Probing for Caveosomes

As mentioned before, one of the things that has been bugging me about the SmartFlares is that they’re not where anyone expects them. EMD expect them in the cytosol (we don’t see them there), I expected them in endosomes and they weren’t really there either. So what could this mystery compartment be?

There are not many papers dealing with the uptake of gold nanoparticle-conjugated nucleic acids. One from the Mirkin group suggested that they are taken up via scavenger receptors, however the mechanism was unclear. On page 2253:

These experiments suggest that the broader classes of endocytotic process such as caveolae-mediated endocytosis, macropinocytosis, or phagocytosis are not the primary modes of entry of DNA-Au NPs into HeLa cells.

No other mechanism was really offered other than the “scavenger receptor pathway”. Given that and somewhat confusingly (my emphasis):

…RNAi down-regulation of class A (SR-A) or class B (SR-B1) scavenger receptors (Supporting Information, Figure 10) did not result in inhibition of nanoparticle uptake (Supporting Information, Figure 5)…

The authors argue that the pharmacology does support Scavenger Receptors as the means of uptake. Still, some of the treatments are pretty harsh. In Figure 3A a 60% inhibition of endocytosis is recorded in the presence of 2mg/mL fucoidan. This concentration seems eyewateringly high to me.

Indeed, a quick search through the Sigma Aldrich references list show cell-based assays using 8μg/mL, 100μg/mL and 1-20μg/mL. While I was on the Sigma website, I noticed the huge range of things this prep is used for including:

  • antitumor, antiangogenic, immunomodulatory, anti-inflammatory, anticoagulant, antithrombotic, antioxidant, induces apoptosis, induces macrophage activation, activates mitogen activated protein kinases (MAPKs) and causes natural killer cell proliferation, non-selective selectin blocker

Regardless, when we contacted him for a comment on How Smart Are SmartFlares, Dr. Mirkin’s feeling was that SmartFlares are taken up by “Class A scavenger-receptor, caveolin-mediated endocytosis”.

To try to get to the bottom (or at least to break the surface) of this, I thought it would be interesting to probe the samples with an anti-caveolin 1 antibody that was generously offered by the Dart Group.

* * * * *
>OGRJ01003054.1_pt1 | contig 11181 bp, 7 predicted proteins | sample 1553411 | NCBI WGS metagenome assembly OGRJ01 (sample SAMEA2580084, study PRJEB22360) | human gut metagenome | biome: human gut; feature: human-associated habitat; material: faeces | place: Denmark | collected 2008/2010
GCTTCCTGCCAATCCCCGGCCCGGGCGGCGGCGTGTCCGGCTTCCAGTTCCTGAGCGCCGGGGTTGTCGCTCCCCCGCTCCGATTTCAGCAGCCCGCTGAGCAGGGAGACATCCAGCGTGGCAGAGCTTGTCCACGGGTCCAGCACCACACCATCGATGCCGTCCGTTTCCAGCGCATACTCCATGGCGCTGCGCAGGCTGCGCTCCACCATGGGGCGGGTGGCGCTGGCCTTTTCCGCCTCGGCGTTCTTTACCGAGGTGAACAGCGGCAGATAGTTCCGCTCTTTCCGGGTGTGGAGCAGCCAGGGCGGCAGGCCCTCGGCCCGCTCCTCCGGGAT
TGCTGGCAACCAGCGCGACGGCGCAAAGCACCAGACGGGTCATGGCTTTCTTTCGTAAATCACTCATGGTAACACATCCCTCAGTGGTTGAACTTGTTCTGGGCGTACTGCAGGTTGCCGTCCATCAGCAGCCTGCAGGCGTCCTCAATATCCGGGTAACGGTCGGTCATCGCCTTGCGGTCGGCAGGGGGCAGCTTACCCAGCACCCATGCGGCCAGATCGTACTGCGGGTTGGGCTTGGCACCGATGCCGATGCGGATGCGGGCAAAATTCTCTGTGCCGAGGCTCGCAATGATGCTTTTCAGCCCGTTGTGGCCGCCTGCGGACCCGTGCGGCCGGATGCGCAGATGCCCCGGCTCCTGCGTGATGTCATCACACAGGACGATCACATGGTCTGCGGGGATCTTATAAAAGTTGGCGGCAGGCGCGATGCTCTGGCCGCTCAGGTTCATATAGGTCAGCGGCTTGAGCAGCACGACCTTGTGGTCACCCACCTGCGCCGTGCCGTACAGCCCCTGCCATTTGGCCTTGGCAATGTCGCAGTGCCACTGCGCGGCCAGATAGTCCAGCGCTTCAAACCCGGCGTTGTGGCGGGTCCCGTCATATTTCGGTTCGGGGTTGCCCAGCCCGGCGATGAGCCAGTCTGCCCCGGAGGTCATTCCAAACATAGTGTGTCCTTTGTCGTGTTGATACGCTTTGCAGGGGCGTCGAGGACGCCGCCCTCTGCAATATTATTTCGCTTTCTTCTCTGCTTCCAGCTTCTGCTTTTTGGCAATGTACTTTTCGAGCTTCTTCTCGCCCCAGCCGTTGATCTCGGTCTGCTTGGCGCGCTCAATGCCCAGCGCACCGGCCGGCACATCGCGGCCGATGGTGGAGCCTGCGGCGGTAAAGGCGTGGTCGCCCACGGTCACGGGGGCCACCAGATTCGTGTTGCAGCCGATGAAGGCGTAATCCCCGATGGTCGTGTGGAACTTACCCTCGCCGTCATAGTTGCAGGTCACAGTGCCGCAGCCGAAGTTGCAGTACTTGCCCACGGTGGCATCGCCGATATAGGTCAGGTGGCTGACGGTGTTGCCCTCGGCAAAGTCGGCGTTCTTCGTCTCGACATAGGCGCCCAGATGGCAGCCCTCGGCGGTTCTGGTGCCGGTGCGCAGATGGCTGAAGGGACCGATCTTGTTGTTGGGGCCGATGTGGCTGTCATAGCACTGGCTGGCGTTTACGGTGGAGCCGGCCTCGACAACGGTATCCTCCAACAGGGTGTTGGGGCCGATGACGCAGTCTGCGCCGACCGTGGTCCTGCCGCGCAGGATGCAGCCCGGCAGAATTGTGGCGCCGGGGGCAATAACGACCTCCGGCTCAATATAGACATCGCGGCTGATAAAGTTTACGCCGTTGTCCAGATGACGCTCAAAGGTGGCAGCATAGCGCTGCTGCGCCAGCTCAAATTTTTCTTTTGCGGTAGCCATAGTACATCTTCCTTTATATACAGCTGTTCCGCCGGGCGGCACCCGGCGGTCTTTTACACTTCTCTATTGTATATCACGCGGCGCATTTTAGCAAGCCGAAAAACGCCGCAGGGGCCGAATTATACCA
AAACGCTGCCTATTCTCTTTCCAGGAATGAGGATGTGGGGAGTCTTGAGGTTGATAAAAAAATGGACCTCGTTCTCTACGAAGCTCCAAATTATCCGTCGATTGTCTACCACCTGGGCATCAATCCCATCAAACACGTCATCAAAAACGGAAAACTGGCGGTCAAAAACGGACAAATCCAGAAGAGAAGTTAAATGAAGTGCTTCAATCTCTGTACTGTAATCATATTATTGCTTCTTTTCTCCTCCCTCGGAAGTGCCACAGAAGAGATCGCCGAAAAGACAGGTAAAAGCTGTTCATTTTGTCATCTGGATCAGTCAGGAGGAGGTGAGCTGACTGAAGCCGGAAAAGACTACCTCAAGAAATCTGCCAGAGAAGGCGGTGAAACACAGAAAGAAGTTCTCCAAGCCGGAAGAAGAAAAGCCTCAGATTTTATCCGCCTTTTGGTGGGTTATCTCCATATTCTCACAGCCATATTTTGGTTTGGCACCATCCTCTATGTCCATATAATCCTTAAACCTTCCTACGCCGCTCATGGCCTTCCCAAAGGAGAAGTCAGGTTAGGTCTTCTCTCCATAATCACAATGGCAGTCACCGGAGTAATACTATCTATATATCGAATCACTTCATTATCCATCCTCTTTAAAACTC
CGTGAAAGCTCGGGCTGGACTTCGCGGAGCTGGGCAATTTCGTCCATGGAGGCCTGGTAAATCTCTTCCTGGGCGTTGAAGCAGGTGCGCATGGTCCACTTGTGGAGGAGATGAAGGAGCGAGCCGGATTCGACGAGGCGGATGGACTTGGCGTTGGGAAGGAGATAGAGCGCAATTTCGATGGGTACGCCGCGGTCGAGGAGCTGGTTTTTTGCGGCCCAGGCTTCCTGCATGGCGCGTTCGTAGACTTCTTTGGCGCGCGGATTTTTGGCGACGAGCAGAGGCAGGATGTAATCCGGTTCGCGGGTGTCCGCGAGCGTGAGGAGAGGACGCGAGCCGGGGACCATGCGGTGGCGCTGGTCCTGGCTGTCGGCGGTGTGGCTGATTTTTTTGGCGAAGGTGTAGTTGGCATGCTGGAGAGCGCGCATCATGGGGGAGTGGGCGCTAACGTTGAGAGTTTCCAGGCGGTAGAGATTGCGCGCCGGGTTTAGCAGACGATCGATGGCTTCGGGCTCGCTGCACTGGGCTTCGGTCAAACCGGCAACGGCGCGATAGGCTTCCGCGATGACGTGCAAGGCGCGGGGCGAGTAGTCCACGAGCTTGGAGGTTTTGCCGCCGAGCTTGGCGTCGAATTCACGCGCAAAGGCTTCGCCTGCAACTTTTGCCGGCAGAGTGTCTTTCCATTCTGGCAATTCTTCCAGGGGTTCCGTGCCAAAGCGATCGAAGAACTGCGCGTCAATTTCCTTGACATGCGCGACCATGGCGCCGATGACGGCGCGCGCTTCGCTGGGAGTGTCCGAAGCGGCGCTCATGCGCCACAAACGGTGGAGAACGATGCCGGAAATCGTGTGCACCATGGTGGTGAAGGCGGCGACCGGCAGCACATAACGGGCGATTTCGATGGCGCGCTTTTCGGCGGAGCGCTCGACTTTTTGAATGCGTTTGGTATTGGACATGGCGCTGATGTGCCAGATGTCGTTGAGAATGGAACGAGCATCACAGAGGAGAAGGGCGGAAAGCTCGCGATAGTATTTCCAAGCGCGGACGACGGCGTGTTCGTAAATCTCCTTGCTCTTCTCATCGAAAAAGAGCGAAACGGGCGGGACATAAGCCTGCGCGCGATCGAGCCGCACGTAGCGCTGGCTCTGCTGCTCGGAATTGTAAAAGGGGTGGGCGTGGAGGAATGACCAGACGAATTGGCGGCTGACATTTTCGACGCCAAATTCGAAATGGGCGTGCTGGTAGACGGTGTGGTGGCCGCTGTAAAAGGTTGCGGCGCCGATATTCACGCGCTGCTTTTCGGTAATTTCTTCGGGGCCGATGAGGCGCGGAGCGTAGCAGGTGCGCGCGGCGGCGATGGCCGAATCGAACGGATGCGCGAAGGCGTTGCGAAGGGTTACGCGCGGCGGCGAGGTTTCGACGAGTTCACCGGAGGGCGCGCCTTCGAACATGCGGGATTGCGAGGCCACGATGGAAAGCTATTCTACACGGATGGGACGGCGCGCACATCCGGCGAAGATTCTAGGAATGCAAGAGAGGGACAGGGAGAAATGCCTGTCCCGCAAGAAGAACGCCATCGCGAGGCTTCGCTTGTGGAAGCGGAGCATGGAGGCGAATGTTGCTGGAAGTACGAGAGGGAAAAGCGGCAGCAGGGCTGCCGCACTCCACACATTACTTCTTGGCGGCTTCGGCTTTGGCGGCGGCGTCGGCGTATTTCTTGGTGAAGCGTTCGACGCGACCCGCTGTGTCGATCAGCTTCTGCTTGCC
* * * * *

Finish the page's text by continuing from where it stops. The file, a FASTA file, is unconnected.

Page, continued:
The antibody is SC-894 from Santa Cruz. Before wasting SmartFlare reagent, I wanted to test the antibody in HeLa cells without any SmartFlares. The rough protocol was:

  • Seed cells as for normal experiments, let adhere for 4h
  • Incubate with 10kDa FITC dextran for 18h
  • Wash 2x PBS
  • Fix in 4% PFA at RT for 30min
  • Wash 2x PBS
  • Block and Permeabilise with 2% BSA: 0.1% TX-100:PBS for 60min at RT
  • Primary 1:50 in 6% BSA:PBS for 60min
  • Wash 3 x 15min PBS
  • Secondary A647 anti-rabbit, 1:500 for 60min in 6% BSA:PBS
  • Wash 3 x 15min PBS


The data (a combination of images and z-stacks) can be found here, date stamped [2015-07-30].

The caveolin signal was mostly punctate (which is reassuring) but with some signal appearing more membrane associated (see yellow arrows in the example below), which is to be expected as Caveolin 1 forms the main scaffolding protein of the plasma-membrane caveolae.


Where it gets really interesting is that there is basically no co-localisation between caveolin positive compartments and dextran-containing compartments.


A closer view shows very little overlap between the two channels and possibly exclusion although quantitation will help with the analysis.


I’m now very interested to see the comparison between Cav-1 and SmartFlares (the experiment will be imaged later this week, so watch this space!).


2 thoughts on “Probing for Caveosomes

  1. Something to consider when you get to the Smartflare/caveolin comparison is that, if the fluorescent oligo detaches from the gold particle, it could be transported to another part of the cell.


    • Hi Luke, thanks for your comment. You’re absolutely right of course. To address whether the gold nanoparticles and fluorescent signal are in the same compartment we’re doing some multi-mode photothermal (LISNA) and fluorescence imaging which should appear on the blog soon.

      We have thought about Fluorescence Lifetime Imaging (FLIm) to see if the reporter is still attached, but that may be getting off track for this project.


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